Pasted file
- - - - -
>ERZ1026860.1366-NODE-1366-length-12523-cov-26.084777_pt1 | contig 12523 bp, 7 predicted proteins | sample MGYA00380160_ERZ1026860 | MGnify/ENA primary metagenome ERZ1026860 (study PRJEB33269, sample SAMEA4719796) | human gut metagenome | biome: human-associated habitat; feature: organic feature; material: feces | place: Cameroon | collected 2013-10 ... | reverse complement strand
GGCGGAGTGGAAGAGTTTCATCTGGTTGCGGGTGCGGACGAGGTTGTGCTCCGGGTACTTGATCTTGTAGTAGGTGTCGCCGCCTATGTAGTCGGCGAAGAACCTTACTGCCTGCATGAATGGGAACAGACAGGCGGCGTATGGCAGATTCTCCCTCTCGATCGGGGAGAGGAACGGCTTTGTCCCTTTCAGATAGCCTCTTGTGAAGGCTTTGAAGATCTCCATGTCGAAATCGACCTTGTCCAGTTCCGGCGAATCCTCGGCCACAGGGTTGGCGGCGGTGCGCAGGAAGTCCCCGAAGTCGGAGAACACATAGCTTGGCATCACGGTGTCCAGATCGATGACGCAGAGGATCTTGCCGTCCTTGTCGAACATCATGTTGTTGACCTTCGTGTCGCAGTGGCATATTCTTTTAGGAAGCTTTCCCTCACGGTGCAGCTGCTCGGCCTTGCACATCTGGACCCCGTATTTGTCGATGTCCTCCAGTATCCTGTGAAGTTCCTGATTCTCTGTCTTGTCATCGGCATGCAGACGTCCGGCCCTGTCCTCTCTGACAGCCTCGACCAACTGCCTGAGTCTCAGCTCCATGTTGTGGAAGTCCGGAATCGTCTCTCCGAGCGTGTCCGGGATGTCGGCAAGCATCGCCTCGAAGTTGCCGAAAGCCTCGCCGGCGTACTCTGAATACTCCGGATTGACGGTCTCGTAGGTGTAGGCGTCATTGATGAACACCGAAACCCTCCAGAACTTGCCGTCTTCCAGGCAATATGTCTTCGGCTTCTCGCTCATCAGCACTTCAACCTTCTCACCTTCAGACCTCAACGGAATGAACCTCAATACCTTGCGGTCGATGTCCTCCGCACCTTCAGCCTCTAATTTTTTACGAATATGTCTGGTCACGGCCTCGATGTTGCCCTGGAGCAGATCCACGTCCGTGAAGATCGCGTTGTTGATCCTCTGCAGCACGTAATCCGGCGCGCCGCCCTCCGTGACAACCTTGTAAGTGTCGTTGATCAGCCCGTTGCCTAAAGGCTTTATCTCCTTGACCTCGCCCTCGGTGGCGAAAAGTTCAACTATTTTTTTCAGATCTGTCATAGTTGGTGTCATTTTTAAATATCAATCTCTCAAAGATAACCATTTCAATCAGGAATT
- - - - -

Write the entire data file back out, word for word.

>ERZ1026860.1366-NODE-1366-length-12523-cov-26.084777_pt1 | contig 12523 bp, 7 predicted proteins | sample MGYA00380160_ERZ1026860 | MGnify/ENA primary metagenome ERZ1026860 (study PRJEB33269, sample SAMEA4719796) | human gut metagenome | biome: human-associated habitat; feature: organic feature; material: feces | place: Cameroon | collected 2013-10 ... | reverse complement strand
GGCGGAGTGGAAGAGTTTCATCTGGTTGCGGGTGCGGACGAGGTTGTGCTCCGGGTACTTGATCTTGTAGTAGGTGTCGCCGCCTATGTAGTCGGCGAAGAACCTTACTGCCTGCATGAATGGGAACAGACAGGCGGCGTATGGCAGATTCTCCCTCTCGATCGGGGAGAGGAACGGCTTTGTCCCTTTCAGATAGCCTCTTGTGAAGGCTTTGAAGATCTCCATGTCGAAATCGACCTTGTCCAGTTCCGGCGAATCCTCGGCCACAGGGTTGGCGGCGGTGCGCAGGAAGTCCCCGAAGTCGGAGAACACATAGCTTGGCATCACGGTGTCCAGATCGATGACGCAGAGGATCTTGCCGTCCTTGTCGAACATCATGTTGTTGACCTTCGTGTCGCAGTGGCATATTCTTTTAGGAAGCTTTCCCTCACGGTGCAGCTGCTCGGCCTTGCACATCTGGACCCCGTATTTGTCGATGTCCTCCAGTATCCTGTGAAGTTCCTGATTCTCTGTCTTGTCATCGGCATGCAGACGTCCGGCCCTGTCCTCTCTGACAGCCTCGACCAACTGCCTGAGTCTCAGCTCCATGTTGTGGAAGTCCGGAATCGTCTCTCCGAGCGTGTCCGGGATGTCGGCAAGCATCGCCTCGAAGTTGCCGAAAGCCTCGCCGGCGTACTCTGAATACTCCGGATTGACGGTCTCGTAGGTGTAGGCGTCATTGATGAACACCGAAACCCTCCAGAACTTGCCGTCTTCCAGGCAATATGTCTTCGGCTTCTCGCTCATCAGCACTTCAACCTTCTCACCTTCAGACCTCAACGGAATGAACCTCAATACCTTGCGGTCGATGTCCTCCGCACCTTCAGCCTCTAATTTTTTACGAATATGTCTGGTCACGGCCTCGATGTTGCCCTGGAGCAGATCCACGTCCGTGAAGATCGCGTTGTTGATCCTCTGCAGCACGTAATCCGGCGCGCCGCCCTCCGTGACAACCTTGTAAGTGTCGTTGATCAGCCCGTTGCCTAAAGGCTTTATCTCCTTGACCTCGCCCTCGGTGGCGAAAAGTTCAACTATTTTTTTCAGATCTGTCATAGTTGGTGTCATTTTTAAATATCAATCTCTCAAAGATAACCATTTCAATCAGGAATT